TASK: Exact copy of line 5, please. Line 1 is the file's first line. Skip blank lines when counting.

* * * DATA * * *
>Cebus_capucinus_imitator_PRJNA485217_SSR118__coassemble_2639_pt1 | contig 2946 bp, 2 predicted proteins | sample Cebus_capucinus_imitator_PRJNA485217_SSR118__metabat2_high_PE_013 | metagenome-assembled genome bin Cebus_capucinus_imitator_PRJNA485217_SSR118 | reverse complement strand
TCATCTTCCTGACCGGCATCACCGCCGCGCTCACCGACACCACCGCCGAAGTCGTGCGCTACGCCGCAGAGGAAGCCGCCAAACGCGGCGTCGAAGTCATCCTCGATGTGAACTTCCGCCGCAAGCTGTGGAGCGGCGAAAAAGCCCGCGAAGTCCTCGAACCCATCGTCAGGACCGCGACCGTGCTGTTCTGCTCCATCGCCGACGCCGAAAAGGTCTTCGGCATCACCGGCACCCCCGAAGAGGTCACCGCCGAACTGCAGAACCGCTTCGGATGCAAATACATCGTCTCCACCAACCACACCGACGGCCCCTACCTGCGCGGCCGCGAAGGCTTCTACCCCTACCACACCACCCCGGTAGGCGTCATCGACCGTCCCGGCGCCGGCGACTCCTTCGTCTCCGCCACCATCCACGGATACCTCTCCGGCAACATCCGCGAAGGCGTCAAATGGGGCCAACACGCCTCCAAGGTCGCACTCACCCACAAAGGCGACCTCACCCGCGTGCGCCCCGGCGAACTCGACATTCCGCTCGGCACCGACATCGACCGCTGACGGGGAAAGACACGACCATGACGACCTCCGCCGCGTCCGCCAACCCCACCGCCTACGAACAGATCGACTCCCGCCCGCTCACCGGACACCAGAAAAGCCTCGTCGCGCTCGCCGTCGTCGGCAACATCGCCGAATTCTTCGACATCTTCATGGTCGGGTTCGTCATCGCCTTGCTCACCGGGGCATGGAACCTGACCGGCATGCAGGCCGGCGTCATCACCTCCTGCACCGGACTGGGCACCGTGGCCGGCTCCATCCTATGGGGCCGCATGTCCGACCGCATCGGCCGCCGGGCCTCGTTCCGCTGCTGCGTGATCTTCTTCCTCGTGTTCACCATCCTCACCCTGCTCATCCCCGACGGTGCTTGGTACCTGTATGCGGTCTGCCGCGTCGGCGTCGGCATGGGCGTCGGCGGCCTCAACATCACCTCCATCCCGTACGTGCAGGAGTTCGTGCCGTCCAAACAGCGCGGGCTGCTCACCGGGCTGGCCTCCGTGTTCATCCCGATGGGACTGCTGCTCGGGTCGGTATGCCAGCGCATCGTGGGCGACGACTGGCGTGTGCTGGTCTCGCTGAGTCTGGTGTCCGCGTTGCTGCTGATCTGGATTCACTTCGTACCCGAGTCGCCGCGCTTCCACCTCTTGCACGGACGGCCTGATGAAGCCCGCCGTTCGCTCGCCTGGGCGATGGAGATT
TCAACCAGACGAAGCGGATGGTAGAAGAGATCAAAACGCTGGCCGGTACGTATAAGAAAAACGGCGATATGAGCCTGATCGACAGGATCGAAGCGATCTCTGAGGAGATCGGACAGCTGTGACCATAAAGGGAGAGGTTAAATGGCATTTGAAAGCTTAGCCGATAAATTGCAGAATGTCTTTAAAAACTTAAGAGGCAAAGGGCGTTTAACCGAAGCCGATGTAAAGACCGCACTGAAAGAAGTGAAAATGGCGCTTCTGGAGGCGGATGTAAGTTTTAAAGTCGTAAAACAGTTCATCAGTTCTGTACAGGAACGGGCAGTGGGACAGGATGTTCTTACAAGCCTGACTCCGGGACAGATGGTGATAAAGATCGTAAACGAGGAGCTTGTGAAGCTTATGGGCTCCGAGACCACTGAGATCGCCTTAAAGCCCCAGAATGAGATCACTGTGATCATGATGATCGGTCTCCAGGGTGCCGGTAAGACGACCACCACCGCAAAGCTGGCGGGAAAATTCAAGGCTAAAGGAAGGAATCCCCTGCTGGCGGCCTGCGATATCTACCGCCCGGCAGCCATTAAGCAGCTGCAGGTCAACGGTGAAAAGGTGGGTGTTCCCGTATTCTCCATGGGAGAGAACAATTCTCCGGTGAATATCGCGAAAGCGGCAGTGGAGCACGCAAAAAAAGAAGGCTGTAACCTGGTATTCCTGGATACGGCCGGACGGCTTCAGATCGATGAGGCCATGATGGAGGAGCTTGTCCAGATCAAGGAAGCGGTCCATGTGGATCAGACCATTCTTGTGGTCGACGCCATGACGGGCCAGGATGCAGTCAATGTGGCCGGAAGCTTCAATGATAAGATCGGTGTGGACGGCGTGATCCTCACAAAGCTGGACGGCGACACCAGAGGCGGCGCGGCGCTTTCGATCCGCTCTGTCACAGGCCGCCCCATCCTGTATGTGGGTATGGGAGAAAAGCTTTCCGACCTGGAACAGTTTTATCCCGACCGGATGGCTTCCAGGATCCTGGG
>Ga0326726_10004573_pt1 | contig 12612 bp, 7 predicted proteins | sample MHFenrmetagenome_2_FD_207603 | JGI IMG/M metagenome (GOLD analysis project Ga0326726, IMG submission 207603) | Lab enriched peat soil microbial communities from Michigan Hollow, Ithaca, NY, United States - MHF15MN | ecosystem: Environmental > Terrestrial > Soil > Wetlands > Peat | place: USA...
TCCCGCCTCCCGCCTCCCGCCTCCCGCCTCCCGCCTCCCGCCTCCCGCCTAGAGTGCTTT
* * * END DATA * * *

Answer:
TCCCGCCTCCCGCCTCCCGCCTCCCGCCTCCCGCCTCCCGCCTCCCGCCTAGAGTGCTTT